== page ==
Jurors in Pilot Fraud Trial Hear Sales Training Tape

CHATTANOOGA, Tenn. (CN) – Government attorneys prosecuting four former employees of Pilot Flying J for conspiracy and fraud played a tape Wednesday of a secretly recorded training session during which they say the fuel rebate scheme at the center of the trial was taught to employees.

A Pilot Travel Center branded location in Lost Hills, California.

Prosecutors want the tape to convince the jury that from 2008 to 2013, the defendants joined a conspiracy in Pilot’s direct sales division to swindle about $56 million from trucking companies by promising discounts on fuel but then reducing those discounts by pennies per gallon without telling customers.

Pilot – which deals in so much fuel for the trucking industry that it buys space on pipelines to ship it – admitted corporate responsibility for the fraud in 2014, paid a fine to the government and repaid the trucking companies.

The company’s CEO Jimmy Haslam owns the National Football League’s Cleveland Browns and its former president in the 1990s, Bill Haslam, is the governor of Tennessee. Pilot’s truck stop locations dot the highway, making it a familiar site on almost any long road trip.

In the tape played for jurors Wednesday, former district sales manager Brian Mosher told participants at a sales division training session that some trucking companies were unsophisticated.

“Some of them don’t know what a spreadsheet is,” he said in 2012.

Mosher told trainees how to look at profit and loss statements to see where to manually adjust rebates.

The four defendants whose trial is being held a federal courtroom in Chattanooga are former Pilot president Mark Hazelwood, former vice president of direct sales Scott Wombold and two regional account representatives, Heather Jones and Karen Mann.

According to prosecutors, Jones, Mann and Wombold, who headed the department at the time, were in the training meeting when the alleged conspiracy was discussed.

Leaving that 2012 meeting, Janet Welch said her impression of what Mosher communicated was “make as much as you can without being caught.”

Welch worked for Pilot from 1998 to July 2013, when she pleaded guilty to one count of conspiracy to commit fraud. The charge carries a punishment of up to five years in prison and a fine of $250,000, but under her plea agreement, the former senior regional account representative agreed to truthfully testify in exchange for consideration of her cooperation when U.S. District Judge Curtis Collier, who also presides over the trial, later sentences her.

While Welch sat on the witness stand Wednesday, Assistant U.S. Attorney Trey Hamilton coaxed from her a description of that Nov. 19, 2012 sales meeting, which, according to Welch’s plea agreement, shows members of Pilot’s sales team conspiring to defraud customers.

The whole sales division gathered in one place, which only happened once or twice a year. One participant wore a wire and recorded the conversation for investigators. After the large meeting, the sales department broke out into smaller sections.

The prosecution handed out a binder of the transcripts of the recording of the breakout session to the jury.

Mosher said during session, “My point is this: Know your customer… If, if the guy’s sophisticated and he truly has gone out and gotten deals from the other competitors and he’s gettin’ daily prices from us, don’t jack with his discounts, ‘cause he’s gonna know, okay?”

In the recording federal investigators obtained from the meeting, Jones also talked about the number of truck companies that asked for proof on the pricing of its fuel.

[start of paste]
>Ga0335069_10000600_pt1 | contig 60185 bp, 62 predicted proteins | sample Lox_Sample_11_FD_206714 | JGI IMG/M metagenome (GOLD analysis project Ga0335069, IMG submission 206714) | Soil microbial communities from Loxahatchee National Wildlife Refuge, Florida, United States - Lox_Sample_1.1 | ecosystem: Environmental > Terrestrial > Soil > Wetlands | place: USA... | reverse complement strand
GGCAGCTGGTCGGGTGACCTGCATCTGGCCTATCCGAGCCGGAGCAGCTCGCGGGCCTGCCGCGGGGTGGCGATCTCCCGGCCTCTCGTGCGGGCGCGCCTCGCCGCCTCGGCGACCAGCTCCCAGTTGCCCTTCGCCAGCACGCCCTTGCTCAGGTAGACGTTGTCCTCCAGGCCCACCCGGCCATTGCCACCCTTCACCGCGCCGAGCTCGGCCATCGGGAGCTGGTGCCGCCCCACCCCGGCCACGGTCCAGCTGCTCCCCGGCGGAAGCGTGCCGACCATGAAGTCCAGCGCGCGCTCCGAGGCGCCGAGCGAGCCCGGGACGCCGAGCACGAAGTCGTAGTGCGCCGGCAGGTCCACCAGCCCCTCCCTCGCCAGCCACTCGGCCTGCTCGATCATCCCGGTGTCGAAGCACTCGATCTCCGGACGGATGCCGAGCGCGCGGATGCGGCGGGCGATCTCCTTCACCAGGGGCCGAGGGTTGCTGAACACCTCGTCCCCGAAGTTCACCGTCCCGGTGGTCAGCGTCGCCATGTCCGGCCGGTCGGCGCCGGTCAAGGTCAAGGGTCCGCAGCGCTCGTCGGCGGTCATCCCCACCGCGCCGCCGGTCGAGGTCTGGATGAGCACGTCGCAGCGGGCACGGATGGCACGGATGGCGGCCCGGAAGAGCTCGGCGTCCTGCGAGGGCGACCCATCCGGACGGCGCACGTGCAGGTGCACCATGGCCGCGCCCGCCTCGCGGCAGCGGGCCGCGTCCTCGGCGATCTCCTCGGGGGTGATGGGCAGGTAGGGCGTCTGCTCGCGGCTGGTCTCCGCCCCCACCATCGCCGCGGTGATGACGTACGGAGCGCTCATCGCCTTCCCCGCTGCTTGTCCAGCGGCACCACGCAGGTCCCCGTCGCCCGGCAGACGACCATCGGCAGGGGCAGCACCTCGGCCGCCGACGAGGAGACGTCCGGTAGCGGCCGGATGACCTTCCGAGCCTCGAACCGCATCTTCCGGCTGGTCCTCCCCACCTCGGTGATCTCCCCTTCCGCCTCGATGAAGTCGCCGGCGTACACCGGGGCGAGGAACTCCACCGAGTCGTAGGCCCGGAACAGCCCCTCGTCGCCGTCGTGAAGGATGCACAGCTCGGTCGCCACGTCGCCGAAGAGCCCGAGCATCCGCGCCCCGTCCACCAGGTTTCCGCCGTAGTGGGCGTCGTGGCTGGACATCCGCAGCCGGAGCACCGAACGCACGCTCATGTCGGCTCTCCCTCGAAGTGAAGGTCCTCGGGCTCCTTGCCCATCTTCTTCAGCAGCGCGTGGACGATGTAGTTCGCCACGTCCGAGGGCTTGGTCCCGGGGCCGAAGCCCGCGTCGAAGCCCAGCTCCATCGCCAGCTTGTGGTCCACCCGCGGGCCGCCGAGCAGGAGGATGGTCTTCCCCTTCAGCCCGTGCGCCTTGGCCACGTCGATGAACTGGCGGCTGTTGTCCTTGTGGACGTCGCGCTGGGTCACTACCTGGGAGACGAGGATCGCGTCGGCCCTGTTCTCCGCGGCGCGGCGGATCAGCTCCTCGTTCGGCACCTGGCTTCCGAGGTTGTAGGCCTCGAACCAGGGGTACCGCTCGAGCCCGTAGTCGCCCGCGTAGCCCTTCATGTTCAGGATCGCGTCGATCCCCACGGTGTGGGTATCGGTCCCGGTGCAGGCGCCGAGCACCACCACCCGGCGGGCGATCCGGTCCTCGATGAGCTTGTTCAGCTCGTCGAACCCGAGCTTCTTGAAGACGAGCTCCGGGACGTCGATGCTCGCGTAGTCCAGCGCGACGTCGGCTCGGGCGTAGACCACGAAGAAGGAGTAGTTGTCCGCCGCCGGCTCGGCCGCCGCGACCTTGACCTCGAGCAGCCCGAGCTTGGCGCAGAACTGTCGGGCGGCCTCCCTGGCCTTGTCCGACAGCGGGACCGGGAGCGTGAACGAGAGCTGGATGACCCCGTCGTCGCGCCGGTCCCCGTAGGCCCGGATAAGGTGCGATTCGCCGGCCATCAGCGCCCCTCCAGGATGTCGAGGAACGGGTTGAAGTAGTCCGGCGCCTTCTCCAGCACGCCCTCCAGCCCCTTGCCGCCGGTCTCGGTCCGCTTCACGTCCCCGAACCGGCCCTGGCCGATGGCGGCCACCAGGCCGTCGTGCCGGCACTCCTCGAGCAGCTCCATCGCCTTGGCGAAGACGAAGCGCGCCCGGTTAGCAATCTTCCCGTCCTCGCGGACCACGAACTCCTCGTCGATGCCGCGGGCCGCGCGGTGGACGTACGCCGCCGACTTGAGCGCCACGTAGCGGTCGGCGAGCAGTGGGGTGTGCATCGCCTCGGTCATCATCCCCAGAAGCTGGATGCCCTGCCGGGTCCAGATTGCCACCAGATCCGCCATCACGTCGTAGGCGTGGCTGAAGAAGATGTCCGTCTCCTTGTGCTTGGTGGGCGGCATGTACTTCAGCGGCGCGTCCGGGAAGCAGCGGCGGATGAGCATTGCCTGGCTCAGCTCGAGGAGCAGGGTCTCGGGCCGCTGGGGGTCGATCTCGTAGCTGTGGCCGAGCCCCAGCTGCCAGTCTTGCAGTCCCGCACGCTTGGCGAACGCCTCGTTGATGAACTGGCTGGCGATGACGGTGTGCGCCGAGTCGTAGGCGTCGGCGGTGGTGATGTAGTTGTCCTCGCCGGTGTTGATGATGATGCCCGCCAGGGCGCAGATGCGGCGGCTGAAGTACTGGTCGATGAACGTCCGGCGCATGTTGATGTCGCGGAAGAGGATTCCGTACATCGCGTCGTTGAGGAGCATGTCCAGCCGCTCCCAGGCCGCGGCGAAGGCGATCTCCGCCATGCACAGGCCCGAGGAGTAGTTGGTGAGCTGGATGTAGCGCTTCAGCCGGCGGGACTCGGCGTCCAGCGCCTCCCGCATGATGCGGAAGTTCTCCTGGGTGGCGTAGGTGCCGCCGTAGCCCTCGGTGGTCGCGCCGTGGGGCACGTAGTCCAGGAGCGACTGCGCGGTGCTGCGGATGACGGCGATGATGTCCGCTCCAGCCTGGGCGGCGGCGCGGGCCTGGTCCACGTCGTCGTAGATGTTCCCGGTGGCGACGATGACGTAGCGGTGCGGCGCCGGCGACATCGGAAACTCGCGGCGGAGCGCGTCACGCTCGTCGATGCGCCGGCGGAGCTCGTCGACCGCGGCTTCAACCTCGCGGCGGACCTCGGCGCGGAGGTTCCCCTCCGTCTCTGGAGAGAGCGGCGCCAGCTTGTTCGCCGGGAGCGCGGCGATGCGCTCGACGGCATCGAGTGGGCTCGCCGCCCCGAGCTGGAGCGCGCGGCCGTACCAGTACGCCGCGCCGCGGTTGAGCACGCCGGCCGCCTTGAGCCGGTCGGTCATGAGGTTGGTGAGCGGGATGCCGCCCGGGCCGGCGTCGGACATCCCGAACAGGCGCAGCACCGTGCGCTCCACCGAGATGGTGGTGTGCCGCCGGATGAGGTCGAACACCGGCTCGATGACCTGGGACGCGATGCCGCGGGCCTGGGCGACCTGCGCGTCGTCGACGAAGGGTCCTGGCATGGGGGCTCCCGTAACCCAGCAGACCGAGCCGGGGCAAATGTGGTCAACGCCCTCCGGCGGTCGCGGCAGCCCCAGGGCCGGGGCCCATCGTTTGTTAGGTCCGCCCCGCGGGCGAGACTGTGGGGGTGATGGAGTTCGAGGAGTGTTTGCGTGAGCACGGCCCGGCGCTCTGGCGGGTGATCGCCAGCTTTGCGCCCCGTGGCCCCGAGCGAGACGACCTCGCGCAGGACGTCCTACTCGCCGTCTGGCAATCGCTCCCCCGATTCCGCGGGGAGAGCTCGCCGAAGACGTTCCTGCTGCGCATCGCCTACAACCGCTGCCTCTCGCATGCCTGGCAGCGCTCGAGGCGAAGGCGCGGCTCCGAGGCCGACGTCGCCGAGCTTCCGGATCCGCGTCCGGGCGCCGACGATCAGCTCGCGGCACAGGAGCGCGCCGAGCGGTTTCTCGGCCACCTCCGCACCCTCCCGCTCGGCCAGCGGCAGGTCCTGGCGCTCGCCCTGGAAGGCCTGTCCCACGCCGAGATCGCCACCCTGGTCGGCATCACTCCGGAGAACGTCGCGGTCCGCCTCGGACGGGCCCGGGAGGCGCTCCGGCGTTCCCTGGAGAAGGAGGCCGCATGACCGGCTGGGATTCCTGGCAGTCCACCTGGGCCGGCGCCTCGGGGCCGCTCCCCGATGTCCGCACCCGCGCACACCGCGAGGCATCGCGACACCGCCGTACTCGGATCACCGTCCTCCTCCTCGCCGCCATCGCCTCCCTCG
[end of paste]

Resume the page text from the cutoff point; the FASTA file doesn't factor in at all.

“I mean, on a percentage-wise, very few of ‘em actually ask for backup,” she said. “I would say less than 10 percent.”

If a company did ask for documentation, regional account representatives would have to give the numbers a “gyration,” said Mosher, who has pleaded guilty in the case.

Welch testified that calculating manual rebates was a task that took some time to perform.

Prosecutors pointed out that Wombold did not object to Mosher’s presentation, ask for clarification or interrupt it to say this was not how things should be done.

During his cross-examination, Wombold’s lawyer Eli Richardson asked Welch about the changed rebates: “Did Scott say ‘don’t tell the customer?’”

“No, sir,” Welch replied.

Further questions from Sara Compher-Rice, the Oberman & Rice attorney representing Mann, came fast.

Welch responded from the witness stand with simple answers.

Compher-Rice asked Welch if she ever complained about manual rebates and how they caused extra work and headaches.

“I’m sure I had,” she said.

Yes, the inside sales team sought to simplify things, Welch said, and yes, the inside sales representatives would have gladly given up producing manual rebates.

Welch testified she worked more than 40 hours a week to keep up with the rebate workload and said she did not realize that what she was doing was illegal when federal agents raided Pilot’s Knoxville, Tenn., headquarters on April 15, 2013.

In the defense’s opening statements on Tuesday, Mann’s other lawyer, Jonathan Cooper of Whitt Cooper, said that the prosecution needed to prove that Mann intended to deceive customers, and “prove what was in Karen Mann’s head.”

“It was never your intent to harm your customers?” Compher-Rice asked Welch on Wednesday.

Welch, who pleaded guilty four years ago and still awaits sentencing, lowered her head and her face grew red.

“No, ma’am,” she said, breaking down.

As Compher-Rice began another question, the prosecution objected. She finished questioning Welch.

Welch was still dabbing her eyes as Rusty Hardin, representing defendant Hazelwood, took the podium and began his cross-examination.

The trial is expected to last at least six weeks.

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